Growth of Cardio-Obstetrics Care Presents Challenges, Opportunity
Cardio-obstetrics teams are caring for more women than ever before. An expert explains the growing field.
For several years, congenital heart specialists have been counseling their female patients who hoped to give birth despite their existing health conditions.
Because these patients are living much longer with a better quality of life, it’s now possible for much of this population to safely take on motherhood. And in recent years, the field of cardio-obstetrics has expanded from caring for women who have existing congenital heart diseases to treating a wider range of prenatal and postpartum patients.
“A lot of changes happen during pregnancy that put increased stress on the heart,” says Melinda Davis, M.D., assistant professor of internal medicine at the University of Michigan Frankel Cardiovascular Center. “Sometimes, women with underlying disorders can manifest symptoms during pregnancy.
“And as we’re seeing women become pregnant at an older age and with more existing medical problems, we find we need combined expertise from both obstetrics and cardiology to provide the best care.”
To address the evolving field, Davis co-authored a new perspective in Circulation: Cardiovascular Quality and Outcomes with Mary Norine Walsh, M.D., of St. Vincent Heart Center in Indianapolis.
Davis, also an assistant professor of obstetrics and gynecology at U-M’s Von Voigtlander Women’s Hospital, spoke more about current approaches to cardio-obstetrics — and how to improve medical care for pregnant women with cardiovascular disease.
What is cardio-obstetrics and who might need that specialty care?
Davis: There’s been a lot of attention recently to increased risk of maternal morbidity and mortality in the United States. Statewide studies have found more than one-fifth of maternal deaths were related to cardiovascular disease such as heart failure or stroke. It’s important to address these concerns.
Today, there are several aspects of cardio-obstetrics. Here at Michigan Medicine, we care for women with complex cardiac conditions who become pregnant, as my colleagues Timothy Cotts, M.D., and Mark Norris, M.D., have been doing with great results for some time for our congenital patients. We are also working with women who are diagnosed with cardiovascular disease during pregnancy, requiring expertise in both cardiology and obstetrics.
During pregnancy, some women develop new conditions, such as peripartum cardiomyopathy (heart failure that happens at the end of pregnancy and right after delivery) or irregular heart rhythms. Sometimes a condition may have already existed but didn’t cause any issues until the stress of pregnancy essentially unmasked the problem.
Finally, we’re also finding that several conditions that occur during pregnancy may be associated with increased risk of cardiovascular disease down the road — including preeclampsia, hypertension, gestational diabetes and preterm birth, and it’s important to pay attention to those risks and monitor them throughout the life span.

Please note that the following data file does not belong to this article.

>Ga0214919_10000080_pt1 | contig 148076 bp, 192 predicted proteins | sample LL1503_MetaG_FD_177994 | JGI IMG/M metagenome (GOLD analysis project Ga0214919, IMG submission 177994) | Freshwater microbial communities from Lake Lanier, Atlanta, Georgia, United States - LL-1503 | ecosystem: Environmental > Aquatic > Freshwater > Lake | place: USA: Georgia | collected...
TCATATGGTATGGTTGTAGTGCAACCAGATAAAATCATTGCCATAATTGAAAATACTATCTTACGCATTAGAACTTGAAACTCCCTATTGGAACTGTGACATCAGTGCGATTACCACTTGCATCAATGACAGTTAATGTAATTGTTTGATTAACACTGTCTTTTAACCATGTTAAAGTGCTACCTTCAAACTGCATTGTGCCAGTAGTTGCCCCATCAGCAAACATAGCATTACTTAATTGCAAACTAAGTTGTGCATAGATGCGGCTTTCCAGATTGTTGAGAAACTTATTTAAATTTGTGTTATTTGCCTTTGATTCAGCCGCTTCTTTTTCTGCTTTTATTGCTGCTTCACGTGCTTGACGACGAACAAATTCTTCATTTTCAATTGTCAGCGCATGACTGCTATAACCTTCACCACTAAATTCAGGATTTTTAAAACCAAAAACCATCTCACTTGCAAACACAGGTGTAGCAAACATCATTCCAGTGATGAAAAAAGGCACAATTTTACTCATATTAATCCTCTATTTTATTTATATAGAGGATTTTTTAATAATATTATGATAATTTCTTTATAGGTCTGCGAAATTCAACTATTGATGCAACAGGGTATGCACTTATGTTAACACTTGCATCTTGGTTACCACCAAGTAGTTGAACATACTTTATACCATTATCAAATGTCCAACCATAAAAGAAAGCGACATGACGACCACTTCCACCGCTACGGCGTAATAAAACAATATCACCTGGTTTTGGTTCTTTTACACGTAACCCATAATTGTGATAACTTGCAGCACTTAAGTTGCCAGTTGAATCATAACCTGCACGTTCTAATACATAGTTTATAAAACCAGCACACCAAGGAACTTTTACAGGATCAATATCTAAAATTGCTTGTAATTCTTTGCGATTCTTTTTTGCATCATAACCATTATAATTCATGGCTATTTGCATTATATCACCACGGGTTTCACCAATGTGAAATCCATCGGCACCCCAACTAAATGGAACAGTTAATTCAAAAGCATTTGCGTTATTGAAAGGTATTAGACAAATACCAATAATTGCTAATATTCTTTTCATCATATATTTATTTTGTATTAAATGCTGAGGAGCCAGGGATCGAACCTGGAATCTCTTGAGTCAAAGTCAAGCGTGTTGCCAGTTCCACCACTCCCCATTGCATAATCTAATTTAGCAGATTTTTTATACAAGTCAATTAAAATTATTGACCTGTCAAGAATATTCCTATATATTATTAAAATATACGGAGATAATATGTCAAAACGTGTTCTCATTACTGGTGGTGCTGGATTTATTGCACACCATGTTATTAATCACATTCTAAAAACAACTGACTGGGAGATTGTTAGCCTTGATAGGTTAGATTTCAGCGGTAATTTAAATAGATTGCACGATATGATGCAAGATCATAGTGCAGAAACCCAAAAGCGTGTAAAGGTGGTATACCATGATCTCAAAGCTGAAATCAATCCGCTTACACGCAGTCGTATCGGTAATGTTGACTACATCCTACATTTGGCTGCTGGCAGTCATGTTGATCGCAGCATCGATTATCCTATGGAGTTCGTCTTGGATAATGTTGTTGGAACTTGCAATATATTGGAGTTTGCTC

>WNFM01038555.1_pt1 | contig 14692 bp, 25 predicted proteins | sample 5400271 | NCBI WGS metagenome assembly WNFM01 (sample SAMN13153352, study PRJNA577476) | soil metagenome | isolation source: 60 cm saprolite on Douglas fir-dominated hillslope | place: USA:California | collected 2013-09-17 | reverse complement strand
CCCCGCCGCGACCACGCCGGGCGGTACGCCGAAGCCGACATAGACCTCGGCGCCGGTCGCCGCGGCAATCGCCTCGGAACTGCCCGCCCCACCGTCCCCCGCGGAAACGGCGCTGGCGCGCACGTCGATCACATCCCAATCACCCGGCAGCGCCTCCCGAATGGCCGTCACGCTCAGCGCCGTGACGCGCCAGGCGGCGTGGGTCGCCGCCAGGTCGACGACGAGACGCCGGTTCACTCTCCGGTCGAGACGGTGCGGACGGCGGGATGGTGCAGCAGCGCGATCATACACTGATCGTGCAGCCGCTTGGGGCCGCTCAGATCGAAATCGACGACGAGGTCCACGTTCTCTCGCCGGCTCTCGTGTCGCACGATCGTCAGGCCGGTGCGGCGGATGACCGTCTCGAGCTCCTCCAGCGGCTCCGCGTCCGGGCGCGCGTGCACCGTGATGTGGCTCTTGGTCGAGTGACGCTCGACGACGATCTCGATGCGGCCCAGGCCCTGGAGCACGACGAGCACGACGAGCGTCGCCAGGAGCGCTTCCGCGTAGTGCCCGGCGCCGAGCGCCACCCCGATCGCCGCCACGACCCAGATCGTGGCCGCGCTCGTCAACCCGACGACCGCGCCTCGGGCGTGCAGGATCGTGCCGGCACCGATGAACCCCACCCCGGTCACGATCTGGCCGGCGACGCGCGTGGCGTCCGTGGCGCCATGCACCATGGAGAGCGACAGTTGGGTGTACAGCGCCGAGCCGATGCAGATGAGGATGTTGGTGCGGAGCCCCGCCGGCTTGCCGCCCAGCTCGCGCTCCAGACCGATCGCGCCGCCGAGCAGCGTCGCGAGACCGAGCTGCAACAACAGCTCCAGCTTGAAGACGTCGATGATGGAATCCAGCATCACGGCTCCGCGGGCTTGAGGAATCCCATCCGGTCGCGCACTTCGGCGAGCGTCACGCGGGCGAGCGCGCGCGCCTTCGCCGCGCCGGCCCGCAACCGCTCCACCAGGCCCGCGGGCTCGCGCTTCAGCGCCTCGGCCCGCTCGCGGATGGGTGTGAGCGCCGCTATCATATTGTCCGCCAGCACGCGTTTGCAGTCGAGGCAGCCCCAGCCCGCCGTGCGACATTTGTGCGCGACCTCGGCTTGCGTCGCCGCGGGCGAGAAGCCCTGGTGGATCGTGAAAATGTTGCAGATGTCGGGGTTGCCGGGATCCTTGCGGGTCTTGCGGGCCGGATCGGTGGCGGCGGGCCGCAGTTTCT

How are hospital systems addressing cardio-obstetrics, and what are the current best practices?
Davis: We find a team-based approach is ideal, and many institutions are launching multidisciplinary collaborations in the same way heart valve teams, aortic disease teams and heart failure teams come together to provide comprehensive care.
Our cardio-obstetrics team at Michigan Medicine includes experts in maternal fetal medicine, adult congenital heart disease, cardiology, nursing, pharmacy, and anesthesiology. We have regular meetings to discuss our pregnant patients with heart disease.
What challenges persist in cardio-obstetrics?
Davis: A major challenge is the diagnosis itself, because a lot of symptoms we’d look for from a heart standpoint are similar to those of normal pregnancy, such as shortness of breath, swelling in the legs, weight gain or needing to sit up at night.
Additionally, medical trainees should have more exposure to pregnancy and heart disease since this is a growing field. There are unique changes that happen to the cardiovascular system during pregnancy and special considerations for labor and delivery.
Furthering the research is also important. There are several different types of cardiovascular diseases that occur in the setting of pregnancy, and we need more research to better understand the ideal way to treat these conditions. Women can get involved in research studies or enroll in a registry.
With bigger numbers and ongoing research, we will be able to more effectively advise and treat pregnant women with these complex conditions.